(Bloomberg) -- JBS SA’s shares soared to the highest since 2022 as a boost from increased chicken demand helped the world’s largest meat producer mitigate the impact of a severe shortage of cattle in the US.  

JBS’s earnings are recovering faster than anticipated from last year’s plunge. The Sao Paulo-based company made a profit of 0.74 real per share (14 cents) in the first quarter, the company said in a filing. That reversed a loss during the same period a year earlier and topped all of the analyst estimates compiled by Bloomberg.

The stock jumped as much as 9.3% in São Paulo, to the highest level since November 2022. It was the biggest gainer in Brazil’s benchmark stock index.

The profit beat underscores how major meat producers are bouncing back after contending last year with a highly unusual combination of setbacks — from a white meat glut to high feed costs and lackluster appetite from inflation-hurt consumers. Companies are now benefiting from lower grain prices and increased demand for chicken and pork as cheaper alternatives to pricey beef. 

“Consumers are shifting demand away from beef toward other proteins,” Chief Executive Officer Gilberto Tomazoni said in an interview. “Chicken demand is strong.”

‘Competitive Advantage’

JBS is reaping the benefits of diversification at a time when scarce supplies of slaughter-weight cattle is poised to continue to weigh on profits for JBS’s North American beef unit — the company’s largest operation, Tomazoni added. In addition to higher margins at the company’s chicken and pork businesses, ample cattle supplies in Brazil and Australia also helped boost earnings in the first quarter, allowing the company to increase supplies of beef from those countries at a time when US exports have been constrained.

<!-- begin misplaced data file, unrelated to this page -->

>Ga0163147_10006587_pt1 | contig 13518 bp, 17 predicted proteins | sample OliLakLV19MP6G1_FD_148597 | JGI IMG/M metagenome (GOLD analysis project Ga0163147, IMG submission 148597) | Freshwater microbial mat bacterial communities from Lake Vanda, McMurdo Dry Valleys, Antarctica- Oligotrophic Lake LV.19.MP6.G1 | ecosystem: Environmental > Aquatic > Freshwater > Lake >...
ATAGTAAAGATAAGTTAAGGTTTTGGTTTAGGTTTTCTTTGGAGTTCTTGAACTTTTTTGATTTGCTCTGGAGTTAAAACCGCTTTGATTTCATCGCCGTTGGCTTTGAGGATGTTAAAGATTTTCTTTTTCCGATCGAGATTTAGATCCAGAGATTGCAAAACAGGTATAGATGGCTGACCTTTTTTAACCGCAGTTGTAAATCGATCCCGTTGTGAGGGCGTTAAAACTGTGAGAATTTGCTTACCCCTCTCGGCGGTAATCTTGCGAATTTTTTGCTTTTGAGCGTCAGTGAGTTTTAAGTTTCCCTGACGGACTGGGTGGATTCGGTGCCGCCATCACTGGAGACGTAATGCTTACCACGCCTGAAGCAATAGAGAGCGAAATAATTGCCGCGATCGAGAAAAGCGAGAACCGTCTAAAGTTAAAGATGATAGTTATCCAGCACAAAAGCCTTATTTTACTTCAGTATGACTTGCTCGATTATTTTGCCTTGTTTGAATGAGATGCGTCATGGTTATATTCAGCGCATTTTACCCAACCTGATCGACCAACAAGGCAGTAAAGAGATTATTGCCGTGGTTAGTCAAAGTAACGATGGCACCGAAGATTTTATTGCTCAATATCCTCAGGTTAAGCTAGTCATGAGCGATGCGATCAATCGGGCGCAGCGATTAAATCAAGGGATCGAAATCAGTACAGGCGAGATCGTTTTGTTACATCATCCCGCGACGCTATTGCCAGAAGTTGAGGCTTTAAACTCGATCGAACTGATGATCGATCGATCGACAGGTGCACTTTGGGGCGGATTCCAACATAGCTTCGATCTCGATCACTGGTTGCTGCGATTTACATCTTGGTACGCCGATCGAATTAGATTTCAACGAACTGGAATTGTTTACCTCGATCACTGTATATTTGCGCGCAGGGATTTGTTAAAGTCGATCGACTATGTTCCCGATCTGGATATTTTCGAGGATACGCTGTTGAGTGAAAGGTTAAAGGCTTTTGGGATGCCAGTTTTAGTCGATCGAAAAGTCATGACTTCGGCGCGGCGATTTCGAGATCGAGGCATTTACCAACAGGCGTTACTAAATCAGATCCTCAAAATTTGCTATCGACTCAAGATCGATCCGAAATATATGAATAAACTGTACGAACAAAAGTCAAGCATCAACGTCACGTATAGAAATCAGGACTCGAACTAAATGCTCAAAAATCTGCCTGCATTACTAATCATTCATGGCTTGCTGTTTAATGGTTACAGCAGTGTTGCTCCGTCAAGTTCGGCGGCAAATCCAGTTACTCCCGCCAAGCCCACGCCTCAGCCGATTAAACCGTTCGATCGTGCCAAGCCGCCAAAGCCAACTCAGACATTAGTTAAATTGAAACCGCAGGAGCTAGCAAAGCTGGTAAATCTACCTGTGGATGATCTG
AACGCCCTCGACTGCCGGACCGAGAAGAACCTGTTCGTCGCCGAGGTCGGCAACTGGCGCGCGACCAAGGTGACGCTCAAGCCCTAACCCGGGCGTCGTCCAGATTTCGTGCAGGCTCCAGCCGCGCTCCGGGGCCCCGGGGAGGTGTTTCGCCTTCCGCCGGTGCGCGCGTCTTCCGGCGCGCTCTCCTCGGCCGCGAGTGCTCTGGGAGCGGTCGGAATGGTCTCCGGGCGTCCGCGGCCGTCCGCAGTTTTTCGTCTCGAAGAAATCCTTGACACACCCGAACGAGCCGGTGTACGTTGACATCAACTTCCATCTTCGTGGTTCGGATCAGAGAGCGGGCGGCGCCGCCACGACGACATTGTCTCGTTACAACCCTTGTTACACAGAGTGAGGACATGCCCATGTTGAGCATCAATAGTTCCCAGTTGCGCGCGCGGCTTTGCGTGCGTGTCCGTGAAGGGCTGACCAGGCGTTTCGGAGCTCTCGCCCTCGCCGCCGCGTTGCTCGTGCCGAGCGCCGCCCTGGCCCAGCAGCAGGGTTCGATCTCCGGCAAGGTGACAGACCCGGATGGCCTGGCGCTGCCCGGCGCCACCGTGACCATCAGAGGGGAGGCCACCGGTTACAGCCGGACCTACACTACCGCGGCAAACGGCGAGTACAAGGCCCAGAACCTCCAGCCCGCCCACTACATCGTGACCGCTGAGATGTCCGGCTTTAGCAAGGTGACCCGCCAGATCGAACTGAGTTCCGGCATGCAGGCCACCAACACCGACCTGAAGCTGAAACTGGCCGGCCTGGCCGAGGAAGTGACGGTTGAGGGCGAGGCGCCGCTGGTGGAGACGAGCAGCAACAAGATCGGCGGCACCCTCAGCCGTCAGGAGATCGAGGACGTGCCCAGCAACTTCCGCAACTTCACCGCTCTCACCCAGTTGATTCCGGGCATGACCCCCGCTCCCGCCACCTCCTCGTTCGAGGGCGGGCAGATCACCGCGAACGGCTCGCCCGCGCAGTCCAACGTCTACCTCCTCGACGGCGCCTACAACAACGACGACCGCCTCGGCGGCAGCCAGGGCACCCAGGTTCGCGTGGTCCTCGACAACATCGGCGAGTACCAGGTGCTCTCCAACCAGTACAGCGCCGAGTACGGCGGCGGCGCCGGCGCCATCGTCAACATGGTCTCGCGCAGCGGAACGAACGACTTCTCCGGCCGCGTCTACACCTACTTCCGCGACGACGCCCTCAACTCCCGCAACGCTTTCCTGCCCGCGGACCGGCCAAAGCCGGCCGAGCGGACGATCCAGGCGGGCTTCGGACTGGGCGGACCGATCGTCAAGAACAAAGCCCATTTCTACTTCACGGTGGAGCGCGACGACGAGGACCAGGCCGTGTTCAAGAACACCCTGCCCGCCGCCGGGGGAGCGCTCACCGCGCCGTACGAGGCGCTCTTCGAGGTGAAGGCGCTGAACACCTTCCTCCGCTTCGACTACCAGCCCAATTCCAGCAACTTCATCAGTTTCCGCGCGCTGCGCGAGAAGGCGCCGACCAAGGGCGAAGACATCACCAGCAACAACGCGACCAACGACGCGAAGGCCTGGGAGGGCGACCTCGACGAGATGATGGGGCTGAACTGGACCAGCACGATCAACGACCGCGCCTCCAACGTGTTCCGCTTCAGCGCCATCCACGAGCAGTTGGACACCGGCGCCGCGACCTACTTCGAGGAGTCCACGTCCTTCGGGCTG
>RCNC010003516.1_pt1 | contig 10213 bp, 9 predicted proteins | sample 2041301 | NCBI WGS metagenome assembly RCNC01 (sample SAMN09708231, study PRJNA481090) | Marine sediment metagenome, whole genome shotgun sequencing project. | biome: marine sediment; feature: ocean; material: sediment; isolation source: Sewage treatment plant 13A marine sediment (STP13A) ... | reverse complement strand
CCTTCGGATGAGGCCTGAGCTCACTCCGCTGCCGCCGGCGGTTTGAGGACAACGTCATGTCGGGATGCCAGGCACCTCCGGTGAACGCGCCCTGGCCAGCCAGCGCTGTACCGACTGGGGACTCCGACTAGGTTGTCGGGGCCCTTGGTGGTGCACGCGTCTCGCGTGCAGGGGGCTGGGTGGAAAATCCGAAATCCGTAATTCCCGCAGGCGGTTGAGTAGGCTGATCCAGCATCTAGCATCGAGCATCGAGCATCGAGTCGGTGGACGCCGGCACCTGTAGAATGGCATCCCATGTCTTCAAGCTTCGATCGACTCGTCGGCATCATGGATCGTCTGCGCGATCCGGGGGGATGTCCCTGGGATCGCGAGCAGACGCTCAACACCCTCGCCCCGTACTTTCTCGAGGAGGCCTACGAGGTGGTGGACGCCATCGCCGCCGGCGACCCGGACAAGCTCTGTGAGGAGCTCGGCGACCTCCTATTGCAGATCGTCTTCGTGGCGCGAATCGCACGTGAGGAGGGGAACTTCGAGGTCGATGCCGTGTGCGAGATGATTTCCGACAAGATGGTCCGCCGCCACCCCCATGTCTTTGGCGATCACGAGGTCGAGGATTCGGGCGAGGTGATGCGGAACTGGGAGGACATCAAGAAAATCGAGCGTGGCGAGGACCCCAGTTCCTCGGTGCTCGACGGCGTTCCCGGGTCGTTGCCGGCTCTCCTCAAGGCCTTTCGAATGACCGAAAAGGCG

“That’s our competitive advantage,” he said.

Other major meat producers including Tyson Foods Inc., BRF SA and Pilgrim’s Pride Corp., the US chicken producer that is controlled by JBS, also posted first-quarter earnings that beat analyst predictions. 

Tomazoni said earnings have also improved due to efforts to boost efficiency, which includes the streamlining of operations in Europe after a series of acquisitions over the past several years.

Shares Trail 

JBS’s debt burden has fallen to the equivalent to 3.7 times earnings before items such as taxes and interest and is on path to reach 2.5 times by year-end, according to Chief Financial Officer Guilherme Cavalcanti.    

To be sure, JBS’s profit margins are still below levels seen in previous years, and should remain so until US cattle supplies start to rebound — only expected for 2025 or 2026. Before Wednesday’s rally, JBS shares were up by less than 1% this year, trailing rivals including Tyson. The company is seeking to list its shares in New York, a process that has faced delays and opposition from lawmakers and environmentalist groups. 

Disruptions associated with excessive rain and floods caused only temporary interruptions and recoverable production delays in some of JBS’s chicken plants in southern Brazil. While operations are now running mostly normally, a small processed-food plant should remain halted through the end of the week, Tomazoni said.

Floods in Australia also limited beef production in the first three months of the year, an impact that should be fully compensated by increased activity in the second quarter, according to Cavalcanti.

(Updates with shares in the third paragraph.)

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